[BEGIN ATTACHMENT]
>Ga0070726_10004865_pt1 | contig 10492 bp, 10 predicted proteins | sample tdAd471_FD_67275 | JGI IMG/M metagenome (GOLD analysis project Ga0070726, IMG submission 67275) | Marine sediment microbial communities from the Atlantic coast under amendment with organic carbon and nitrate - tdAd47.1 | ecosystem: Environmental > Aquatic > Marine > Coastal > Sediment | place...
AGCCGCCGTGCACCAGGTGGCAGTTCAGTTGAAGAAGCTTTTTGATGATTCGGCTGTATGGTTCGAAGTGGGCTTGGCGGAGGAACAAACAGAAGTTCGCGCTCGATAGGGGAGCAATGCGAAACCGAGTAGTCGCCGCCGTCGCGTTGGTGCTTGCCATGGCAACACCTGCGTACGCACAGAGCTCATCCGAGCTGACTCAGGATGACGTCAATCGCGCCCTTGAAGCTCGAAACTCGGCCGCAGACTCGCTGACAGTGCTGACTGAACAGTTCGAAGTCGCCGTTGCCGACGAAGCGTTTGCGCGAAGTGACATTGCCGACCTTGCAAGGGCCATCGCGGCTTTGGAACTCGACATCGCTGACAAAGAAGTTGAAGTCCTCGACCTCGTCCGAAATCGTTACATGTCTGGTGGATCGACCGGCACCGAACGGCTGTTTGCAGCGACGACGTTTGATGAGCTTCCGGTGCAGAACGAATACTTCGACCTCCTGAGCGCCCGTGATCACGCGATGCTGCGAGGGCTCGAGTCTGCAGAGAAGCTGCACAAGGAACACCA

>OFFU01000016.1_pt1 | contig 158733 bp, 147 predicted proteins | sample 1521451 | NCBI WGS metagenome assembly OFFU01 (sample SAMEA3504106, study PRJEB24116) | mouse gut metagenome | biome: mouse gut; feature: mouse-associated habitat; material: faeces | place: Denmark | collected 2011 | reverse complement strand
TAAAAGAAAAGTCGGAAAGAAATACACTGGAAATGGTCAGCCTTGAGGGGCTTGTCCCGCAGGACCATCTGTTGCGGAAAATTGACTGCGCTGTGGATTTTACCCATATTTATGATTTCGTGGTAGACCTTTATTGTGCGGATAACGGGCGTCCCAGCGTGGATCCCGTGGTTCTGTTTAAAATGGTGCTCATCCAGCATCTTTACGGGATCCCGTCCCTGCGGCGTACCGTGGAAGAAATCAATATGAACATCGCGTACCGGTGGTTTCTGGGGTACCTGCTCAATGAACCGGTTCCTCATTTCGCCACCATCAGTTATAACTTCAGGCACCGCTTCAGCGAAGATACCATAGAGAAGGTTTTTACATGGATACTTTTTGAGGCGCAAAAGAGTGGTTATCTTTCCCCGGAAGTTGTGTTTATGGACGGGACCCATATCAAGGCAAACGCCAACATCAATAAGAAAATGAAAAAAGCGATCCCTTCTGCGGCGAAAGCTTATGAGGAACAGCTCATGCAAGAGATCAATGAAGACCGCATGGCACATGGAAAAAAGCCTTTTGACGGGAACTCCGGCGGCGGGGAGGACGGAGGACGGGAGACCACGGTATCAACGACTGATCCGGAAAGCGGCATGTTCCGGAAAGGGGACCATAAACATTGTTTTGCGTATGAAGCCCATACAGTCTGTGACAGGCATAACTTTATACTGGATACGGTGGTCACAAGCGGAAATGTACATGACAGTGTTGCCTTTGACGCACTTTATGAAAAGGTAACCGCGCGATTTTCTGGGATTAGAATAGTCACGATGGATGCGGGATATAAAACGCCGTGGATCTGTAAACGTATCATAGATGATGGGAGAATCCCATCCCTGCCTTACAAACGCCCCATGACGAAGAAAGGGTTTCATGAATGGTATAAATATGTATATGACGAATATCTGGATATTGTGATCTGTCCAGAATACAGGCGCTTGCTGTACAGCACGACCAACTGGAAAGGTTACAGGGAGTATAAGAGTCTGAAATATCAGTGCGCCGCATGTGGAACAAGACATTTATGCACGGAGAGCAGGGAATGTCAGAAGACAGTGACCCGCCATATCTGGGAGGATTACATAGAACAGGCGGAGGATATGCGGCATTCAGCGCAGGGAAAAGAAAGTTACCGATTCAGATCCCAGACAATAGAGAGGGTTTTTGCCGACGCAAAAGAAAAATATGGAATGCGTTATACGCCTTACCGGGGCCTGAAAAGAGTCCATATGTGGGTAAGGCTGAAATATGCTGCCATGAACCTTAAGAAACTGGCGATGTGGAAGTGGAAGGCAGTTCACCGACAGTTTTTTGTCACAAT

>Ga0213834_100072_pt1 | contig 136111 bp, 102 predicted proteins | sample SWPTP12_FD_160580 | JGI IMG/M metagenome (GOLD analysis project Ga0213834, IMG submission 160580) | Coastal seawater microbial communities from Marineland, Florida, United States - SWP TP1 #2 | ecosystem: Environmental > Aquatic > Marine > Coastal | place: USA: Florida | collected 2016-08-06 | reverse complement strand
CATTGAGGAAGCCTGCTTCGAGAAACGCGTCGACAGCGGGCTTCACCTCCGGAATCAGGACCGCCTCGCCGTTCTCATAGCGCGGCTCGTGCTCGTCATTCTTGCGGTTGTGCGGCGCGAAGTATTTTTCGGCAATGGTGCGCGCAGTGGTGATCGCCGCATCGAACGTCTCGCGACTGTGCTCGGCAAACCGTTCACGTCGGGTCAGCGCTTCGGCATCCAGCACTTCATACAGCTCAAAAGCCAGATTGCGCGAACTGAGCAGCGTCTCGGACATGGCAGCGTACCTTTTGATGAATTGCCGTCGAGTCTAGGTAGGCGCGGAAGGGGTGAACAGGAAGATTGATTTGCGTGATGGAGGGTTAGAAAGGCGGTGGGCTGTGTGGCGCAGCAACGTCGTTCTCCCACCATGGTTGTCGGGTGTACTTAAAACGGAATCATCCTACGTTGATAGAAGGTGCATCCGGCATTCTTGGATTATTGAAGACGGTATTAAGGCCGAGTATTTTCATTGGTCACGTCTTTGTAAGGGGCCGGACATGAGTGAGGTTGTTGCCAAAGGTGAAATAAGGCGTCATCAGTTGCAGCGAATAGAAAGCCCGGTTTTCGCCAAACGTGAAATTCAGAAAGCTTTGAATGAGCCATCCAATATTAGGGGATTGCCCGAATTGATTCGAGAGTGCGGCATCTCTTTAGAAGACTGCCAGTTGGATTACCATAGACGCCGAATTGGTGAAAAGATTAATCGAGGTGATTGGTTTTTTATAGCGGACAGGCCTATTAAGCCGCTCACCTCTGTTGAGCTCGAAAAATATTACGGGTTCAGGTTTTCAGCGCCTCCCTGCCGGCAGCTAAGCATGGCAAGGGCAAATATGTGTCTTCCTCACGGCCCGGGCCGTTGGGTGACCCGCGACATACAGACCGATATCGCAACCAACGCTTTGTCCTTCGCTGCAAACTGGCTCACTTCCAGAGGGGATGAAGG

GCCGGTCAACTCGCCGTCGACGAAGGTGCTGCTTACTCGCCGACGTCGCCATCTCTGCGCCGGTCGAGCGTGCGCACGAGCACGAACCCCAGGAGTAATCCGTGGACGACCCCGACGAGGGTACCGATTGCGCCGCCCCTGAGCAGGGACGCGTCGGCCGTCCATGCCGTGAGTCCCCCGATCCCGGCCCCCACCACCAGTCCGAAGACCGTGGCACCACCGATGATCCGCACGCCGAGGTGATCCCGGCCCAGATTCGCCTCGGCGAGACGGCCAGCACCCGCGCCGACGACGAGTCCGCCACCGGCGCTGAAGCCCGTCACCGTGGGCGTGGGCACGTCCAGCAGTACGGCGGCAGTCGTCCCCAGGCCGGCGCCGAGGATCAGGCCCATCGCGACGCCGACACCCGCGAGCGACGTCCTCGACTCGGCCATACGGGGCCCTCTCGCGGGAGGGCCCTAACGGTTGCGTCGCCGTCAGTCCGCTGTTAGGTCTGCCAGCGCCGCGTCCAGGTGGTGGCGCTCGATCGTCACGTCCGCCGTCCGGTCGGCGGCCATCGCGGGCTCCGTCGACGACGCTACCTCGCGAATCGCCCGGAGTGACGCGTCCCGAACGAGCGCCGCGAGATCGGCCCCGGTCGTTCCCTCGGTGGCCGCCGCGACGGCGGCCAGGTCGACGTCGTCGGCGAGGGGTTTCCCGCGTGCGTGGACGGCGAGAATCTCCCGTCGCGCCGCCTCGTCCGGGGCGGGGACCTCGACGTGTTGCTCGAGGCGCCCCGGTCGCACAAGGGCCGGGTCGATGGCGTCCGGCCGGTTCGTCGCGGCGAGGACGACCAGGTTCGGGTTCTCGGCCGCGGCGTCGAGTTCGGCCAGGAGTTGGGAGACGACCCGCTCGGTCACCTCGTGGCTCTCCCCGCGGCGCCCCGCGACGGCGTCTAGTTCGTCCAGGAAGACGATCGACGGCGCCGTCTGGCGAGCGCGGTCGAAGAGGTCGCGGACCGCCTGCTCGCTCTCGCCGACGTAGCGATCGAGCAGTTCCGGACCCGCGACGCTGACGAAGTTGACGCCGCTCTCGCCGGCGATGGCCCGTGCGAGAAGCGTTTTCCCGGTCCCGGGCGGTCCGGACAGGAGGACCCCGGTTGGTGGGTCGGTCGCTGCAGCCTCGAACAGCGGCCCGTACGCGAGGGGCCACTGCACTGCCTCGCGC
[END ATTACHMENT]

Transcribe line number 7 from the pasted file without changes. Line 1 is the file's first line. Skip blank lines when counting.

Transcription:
GCCGGTCAACTCGCCGTCGACGAAGGTGCTGCTTACTCGCCGACGTCGCCATCTCTGCGCCGGTCGAGCGTGCGCACGAGCACGAACCCCAGGAGTAATCCGTGGACGACCCCGACGAGGGTACCGATTGCGCCGCCCCTGAGCAGGGACGCGTCGGCCGTCCATGCCGTGAGTCCCCCGATCCCGGCCCCCACCACCAGTCCGAAGACCGTGGCACCACCGATGATCCGCACGCCGAGGTGATCCCGGCCCAGATTCGCCTCGGCGAGACGGCCAGCACCCGCGCCGACGACGAGTCCGCCACCGGCGCTGAAGCCCGTCACCGTGGGCGTGGGCACGTCCAGCAGTACGGCGGCAGTCGTCCCCAGGCCGGCGCCGAGGATCAGGCCCATCGCGACGCCGACACCCGCGAGCGACGTCCTCGACTCGGCCATACGGGGCCCTCTCGCGGGAGGGCCCTAACGGTTGCGTCGCCGTCAGTCCGCTGTTAGGTCTGCCAGCGCCGCGTCCAGGTGGTGGCGCTCGATCGTCACGTCCGCCGTCCGGTCGGCGGCCATCGCGGGCTCCGTCGACGACGCTACCTCGCGAATCGCCCGGAGTGACGCGTCCCGAACGAGCGCCGCGAGATCGGCCCCGGTCGTTCCCTCGGTGGCCGCCGCGACGGCGGCCAGGTCGACGTCGTCGGCGAGGGGTTTCCCGCGTGCGTGGACGGCGAGAATCTCCCGTCGCGCCGCCTCGTCCGGGGCGGGGACCTCGACGTGTTGCTCGAGGCGCCCCGGTCGCACAAGGGCCGGGTCGATGGCGTCCGGCCGGTTCGTCGCGGCGAGGACGACCAGGTTCGGGTTCTCGGCCGCGGCGTCGAGTTCGGCCAGGAGTTGGGAGACGACCCGCTCGGTCACCTCGTGGCTCTCCCCGCGGCGCCCCGCGACGGCGTCTAGTTCGTCCAGGAAGACGATCGACGGCGCCGTCTGGCGAGCGCGGTCGAAGAGGTCGCGGACCGCCTGCTCGCTCTCGCCGACGTAGCGATCGAGCAGTTCCGGACCCGCGACGCTGACGAAGTTGACGCCGCTCTCGCCGGCGATGGCCCGTGCGAGAAGCGTTTTCCCGGTCCCGGGCGGTCCGGACAGGAGGACCCCGGTTGGTGGGTCGGTCGCTGCAGCCTCGAACAGCGGCCCGTACGCGAGGGGCCACTGCACTGCCTCGCGC